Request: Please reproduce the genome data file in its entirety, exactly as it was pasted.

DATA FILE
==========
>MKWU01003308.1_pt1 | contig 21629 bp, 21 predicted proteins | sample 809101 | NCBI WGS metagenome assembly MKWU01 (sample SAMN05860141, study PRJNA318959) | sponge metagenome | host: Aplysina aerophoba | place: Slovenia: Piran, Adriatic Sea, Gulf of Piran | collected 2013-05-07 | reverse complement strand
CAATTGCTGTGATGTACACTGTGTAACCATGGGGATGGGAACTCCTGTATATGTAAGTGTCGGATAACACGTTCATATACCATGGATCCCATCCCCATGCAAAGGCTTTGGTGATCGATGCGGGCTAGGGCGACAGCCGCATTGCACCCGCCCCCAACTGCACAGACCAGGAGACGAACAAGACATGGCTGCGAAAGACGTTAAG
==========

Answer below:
>MKWU01003308.1_pt1 | contig 21629 bp, 21 predicted proteins | sample 809101 | NCBI WGS metagenome assembly MKWU01 (sample SAMN05860141, study PRJNA318959) | sponge metagenome | host: Aplysina aerophoba | place: Slovenia: Piran, Adriatic Sea, Gulf of Piran | collected 2013-05-07 | reverse complement strand
CAATTGCTGTGATGTACACTGTGTAACCATGGGGATGGGAACTCCTGTATATGTAAGTGTCGGATAACACGTTCATATACCATGGATCCCATCCCCATGCAAAGGCTTTGGTGATCGATGCGGGCTAGGGCGACAGCCGCATTGCACCCGCCCCCAACTGCACAGACCAGGAGACGAACAAGACATGGCTGCGAAAGACGTTAAG